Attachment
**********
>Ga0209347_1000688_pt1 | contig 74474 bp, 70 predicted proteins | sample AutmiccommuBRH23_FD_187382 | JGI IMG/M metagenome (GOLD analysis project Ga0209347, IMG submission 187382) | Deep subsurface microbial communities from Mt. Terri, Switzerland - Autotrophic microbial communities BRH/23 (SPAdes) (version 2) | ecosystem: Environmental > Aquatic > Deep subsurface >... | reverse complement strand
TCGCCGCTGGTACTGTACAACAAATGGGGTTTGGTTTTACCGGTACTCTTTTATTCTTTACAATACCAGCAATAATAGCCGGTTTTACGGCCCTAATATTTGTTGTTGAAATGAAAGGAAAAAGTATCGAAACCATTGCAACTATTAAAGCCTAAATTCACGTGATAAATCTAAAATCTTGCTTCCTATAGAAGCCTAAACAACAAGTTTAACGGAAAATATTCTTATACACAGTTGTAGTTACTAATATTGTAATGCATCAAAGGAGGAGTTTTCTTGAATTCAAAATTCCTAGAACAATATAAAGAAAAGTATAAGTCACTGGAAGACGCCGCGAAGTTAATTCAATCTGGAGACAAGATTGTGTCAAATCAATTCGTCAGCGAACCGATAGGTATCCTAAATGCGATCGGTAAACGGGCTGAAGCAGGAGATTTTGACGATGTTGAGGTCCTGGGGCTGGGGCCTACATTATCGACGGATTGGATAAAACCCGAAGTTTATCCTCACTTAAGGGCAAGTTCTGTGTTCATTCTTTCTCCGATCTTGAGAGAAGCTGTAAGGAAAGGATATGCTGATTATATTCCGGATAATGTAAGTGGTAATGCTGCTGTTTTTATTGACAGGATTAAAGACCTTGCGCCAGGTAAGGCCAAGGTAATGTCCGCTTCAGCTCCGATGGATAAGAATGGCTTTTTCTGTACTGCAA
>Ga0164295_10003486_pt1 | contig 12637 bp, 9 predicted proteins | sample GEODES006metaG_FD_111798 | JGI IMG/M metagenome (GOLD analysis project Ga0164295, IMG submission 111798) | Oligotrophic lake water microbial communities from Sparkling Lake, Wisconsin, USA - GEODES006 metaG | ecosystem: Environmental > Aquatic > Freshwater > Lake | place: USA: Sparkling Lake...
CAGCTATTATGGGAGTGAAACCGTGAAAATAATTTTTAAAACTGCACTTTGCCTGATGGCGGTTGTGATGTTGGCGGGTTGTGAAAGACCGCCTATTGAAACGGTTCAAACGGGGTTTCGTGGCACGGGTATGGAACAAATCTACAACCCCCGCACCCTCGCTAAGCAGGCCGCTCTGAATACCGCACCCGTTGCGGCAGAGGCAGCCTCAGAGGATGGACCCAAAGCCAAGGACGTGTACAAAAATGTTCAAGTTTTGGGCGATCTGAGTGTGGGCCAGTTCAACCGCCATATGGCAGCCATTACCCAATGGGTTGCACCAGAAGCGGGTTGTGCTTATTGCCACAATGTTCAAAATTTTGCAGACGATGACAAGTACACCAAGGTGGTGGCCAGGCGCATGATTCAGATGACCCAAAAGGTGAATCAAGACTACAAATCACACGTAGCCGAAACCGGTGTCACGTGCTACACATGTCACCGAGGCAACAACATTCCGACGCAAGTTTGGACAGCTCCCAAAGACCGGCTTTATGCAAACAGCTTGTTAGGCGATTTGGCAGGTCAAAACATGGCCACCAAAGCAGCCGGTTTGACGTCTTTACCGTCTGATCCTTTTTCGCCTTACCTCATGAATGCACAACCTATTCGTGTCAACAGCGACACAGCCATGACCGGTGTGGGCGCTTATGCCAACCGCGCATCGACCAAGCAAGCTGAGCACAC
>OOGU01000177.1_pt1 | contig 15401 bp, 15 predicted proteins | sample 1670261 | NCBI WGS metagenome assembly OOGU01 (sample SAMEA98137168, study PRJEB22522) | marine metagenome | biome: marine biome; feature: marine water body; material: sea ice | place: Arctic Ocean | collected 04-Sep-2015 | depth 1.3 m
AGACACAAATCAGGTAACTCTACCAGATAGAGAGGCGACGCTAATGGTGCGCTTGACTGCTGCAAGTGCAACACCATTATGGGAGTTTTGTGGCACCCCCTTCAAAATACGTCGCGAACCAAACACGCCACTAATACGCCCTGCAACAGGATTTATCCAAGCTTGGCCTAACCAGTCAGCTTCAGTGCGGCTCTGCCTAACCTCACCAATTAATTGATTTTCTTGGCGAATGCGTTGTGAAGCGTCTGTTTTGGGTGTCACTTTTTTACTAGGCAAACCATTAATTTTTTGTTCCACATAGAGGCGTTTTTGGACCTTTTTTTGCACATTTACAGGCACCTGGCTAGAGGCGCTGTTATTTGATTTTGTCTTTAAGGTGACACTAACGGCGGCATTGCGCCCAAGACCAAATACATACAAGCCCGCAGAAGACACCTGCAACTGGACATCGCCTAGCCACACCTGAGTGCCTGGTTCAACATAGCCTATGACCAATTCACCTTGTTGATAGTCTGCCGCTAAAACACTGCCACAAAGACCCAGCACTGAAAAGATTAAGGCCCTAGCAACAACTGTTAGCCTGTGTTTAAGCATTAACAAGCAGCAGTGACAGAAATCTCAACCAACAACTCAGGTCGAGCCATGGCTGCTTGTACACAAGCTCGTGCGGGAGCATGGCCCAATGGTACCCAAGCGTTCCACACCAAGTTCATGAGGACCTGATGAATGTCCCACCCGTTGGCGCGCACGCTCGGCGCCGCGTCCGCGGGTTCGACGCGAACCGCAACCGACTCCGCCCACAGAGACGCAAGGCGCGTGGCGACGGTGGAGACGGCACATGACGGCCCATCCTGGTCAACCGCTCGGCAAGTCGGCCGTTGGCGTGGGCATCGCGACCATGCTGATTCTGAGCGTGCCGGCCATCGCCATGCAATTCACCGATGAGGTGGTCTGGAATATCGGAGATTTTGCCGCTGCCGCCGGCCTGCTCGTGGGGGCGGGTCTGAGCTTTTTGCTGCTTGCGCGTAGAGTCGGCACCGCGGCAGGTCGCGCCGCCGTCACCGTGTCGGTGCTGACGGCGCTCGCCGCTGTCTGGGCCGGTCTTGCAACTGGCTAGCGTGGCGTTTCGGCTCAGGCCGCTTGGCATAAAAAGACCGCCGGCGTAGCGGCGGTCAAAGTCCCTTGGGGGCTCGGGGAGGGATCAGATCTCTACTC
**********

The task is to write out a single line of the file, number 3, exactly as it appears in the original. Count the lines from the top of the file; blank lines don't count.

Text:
>Ga0164295_10003486_pt1 | contig 12637 bp, 9 predicted proteins | sample GEODES006metaG_FD_111798 | JGI IMG/M metagenome (GOLD analysis project Ga0164295, IMG submission 111798) | Oligotrophic lake water microbial communities from Sparkling Lake, Wisconsin, USA - GEODES006 metaG | ecosystem: Environmental > Aquatic > Freshwater > Lake | place: USA: Sparkling Lake...